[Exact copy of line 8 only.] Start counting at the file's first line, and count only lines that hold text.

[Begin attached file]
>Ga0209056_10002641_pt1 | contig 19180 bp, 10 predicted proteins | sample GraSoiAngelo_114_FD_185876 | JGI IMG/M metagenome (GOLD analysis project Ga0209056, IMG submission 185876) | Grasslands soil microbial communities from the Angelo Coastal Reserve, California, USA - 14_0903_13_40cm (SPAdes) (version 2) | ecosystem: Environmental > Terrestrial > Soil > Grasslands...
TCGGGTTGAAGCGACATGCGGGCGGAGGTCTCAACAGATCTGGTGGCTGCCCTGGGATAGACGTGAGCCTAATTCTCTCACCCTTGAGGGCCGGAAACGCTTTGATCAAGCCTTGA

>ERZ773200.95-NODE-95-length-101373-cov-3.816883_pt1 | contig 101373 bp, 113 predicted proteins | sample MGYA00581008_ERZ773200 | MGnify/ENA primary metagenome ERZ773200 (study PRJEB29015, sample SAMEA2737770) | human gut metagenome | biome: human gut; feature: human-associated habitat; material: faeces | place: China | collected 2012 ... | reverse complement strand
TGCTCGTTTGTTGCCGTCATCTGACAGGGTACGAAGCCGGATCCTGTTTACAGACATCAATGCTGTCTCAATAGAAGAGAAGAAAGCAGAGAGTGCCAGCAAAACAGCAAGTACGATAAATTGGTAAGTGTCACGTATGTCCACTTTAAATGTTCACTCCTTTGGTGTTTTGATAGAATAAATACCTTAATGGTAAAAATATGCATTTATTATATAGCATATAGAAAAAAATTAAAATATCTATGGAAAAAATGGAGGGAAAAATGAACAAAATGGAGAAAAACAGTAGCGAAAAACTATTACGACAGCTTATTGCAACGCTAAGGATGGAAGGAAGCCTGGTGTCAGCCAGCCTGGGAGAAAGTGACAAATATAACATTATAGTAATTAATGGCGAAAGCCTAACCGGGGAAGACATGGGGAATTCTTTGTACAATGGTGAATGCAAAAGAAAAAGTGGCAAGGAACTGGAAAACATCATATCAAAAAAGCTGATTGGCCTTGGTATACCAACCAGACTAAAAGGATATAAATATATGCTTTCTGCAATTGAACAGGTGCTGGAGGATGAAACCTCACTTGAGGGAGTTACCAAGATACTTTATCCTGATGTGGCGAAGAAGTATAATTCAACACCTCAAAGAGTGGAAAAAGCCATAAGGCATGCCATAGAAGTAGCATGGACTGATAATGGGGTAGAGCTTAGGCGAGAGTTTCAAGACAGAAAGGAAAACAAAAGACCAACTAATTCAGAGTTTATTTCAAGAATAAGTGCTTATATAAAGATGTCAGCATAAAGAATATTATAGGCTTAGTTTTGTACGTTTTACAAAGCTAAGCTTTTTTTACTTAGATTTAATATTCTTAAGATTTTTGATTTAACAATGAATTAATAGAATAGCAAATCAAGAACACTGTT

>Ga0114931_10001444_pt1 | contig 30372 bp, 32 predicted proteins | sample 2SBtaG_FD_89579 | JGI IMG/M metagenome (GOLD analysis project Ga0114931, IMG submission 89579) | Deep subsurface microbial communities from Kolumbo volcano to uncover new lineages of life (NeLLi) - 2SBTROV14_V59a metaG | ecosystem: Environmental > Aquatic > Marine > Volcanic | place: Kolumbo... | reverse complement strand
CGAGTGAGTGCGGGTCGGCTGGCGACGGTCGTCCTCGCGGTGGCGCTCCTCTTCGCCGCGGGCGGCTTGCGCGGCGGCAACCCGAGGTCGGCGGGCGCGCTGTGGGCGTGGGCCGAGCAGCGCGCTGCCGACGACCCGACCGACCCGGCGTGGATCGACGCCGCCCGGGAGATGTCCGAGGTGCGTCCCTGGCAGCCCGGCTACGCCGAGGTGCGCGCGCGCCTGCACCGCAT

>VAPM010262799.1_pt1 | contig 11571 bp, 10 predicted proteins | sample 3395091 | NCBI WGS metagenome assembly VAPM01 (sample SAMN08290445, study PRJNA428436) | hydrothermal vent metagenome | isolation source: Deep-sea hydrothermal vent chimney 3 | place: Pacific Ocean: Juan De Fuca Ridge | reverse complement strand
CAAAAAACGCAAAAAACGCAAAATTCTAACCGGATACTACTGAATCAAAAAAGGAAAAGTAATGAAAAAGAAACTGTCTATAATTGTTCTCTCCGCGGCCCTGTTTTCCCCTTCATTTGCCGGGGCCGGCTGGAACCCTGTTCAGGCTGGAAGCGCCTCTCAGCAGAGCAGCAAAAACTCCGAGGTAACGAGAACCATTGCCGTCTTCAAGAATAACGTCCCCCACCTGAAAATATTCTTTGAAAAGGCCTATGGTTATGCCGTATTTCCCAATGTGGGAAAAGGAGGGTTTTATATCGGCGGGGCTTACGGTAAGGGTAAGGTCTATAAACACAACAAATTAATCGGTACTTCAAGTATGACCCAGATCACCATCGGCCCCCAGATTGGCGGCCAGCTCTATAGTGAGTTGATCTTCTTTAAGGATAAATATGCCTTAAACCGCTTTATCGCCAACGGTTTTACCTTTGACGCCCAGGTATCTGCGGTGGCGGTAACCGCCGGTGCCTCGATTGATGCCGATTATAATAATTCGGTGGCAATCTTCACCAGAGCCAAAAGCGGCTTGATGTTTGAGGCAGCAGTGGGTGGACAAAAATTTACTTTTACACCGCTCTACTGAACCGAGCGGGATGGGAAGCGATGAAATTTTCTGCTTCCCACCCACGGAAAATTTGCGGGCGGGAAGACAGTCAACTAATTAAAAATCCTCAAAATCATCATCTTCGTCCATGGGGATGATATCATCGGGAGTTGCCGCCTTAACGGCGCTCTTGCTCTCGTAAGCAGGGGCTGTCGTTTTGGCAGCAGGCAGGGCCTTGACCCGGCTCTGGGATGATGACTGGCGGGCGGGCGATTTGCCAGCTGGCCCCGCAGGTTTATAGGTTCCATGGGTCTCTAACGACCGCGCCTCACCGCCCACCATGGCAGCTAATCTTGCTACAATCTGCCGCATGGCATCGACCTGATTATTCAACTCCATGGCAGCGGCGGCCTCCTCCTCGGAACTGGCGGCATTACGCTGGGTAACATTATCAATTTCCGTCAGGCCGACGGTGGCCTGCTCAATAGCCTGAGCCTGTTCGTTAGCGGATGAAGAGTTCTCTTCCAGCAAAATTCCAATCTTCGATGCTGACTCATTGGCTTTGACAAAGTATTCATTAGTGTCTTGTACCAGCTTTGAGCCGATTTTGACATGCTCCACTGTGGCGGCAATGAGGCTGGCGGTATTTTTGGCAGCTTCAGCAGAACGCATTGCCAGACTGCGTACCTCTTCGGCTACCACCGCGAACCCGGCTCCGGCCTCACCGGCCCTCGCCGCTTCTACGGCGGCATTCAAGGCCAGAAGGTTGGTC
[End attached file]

CAAAAAACGCAAAAAACGCAAAATTCTAACCGGATACTACTGAATCAAAAAAGGAAAAGTAATGAAAAAGAAACTGTCTATAATTGTTCTCTCCGCGGCCCTGTTTTCCCCTTCATTTGCCGGGGCCGGCTGGAACCCTGTTCAGGCTGGAAGCGCCTCTCAGCAGAGCAGCAAAAACTCCGAGGTAACGAGAACCATTGCCGTCTTCAAGAATAACGTCCCCCACCTGAAAATATTCTTTGAAAAGGCCTATGGTTATGCCGTATTTCCCAATGTGGGAAAAGGAGGGTTTTATATCGGCGGGGCTTACGGTAAGGGTAAGGTCTATAAACACAACAAATTAATCGGTACTTCAAGTATGACCCAGATCACCATCGGCCCCCAGATTGGCGGCCAGCTCTATAGTGAGTTGATCTTCTTTAAGGATAAATATGCCTTAAACCGCTTTATCGCCAACGGTTTTACCTTTGACGCCCAGGTATCTGCGGTGGCGGTAACCGCCGGTGCCTCGATTGATGCCGATTATAATAATTCGGTGGCAATCTTCACCAGAGCCAAAAGCGGCTTGATGTTTGAGGCAGCAGTGGGTGGACAAAAATTTACTTTTACACCGCTCTACTGAACCGAGCGGGATGGGAAGCGATGAAATTTTCTGCTTCCCACCCACGGAAAATTTGCGGGCGGGAAGACAGTCAACTAATTAAAAATCCTCAAAATCATCATCTTCGTCCATGGGGATGATATCATCGGGAGTTGCCGCCTTAACGGCGCTCTTGCTCTCGTAAGCAGGGGCTGTCGTTTTGGCAGCAGGCAGGGCCTTGACCCGGCTCTGGGATGATGACTGGCGGGCGGGCGATTTGCCAGCTGGCCCCGCAGGTTTATAGGTTCCATGGGTCTCTAACGACCGCGCCTCACCGCCCACCATGGCAGCTAATCTTGCTACAATCTGCCGCATGGCATCGACCTGATTATTCAACTCCATGGCAGCGGCGGCCTCCTCCTCGGAACTGGCGGCATTACGCTGGGTAACATTATCAATTTCCGTCAGGCCGACGGTGGCCTGCTCAATAGCCTGAGCCTGTTCGTTAGCGGATGAAGAGTTCTCTTCCAGCAAAATTCCAATCTTCGATGCTGACTCATTGGCTTTGACAAAGTATTCATTAGTGTCTTGTACCAGCTTTGAGCCGATTTTGACATGCTCCACTGTGGCGGCAATGAGGCTGGCGGTATTTTTGGCAGCTTCAGCAGAACGCATTGCCAGACTGCGTACCTCTTCGGCTACCACCGCGAACCCGGCTCCGGCCTCACCGGCCCTCGCCGCTTCTACGGCGGCATTCAAGGCCAGAAGGTTGGTC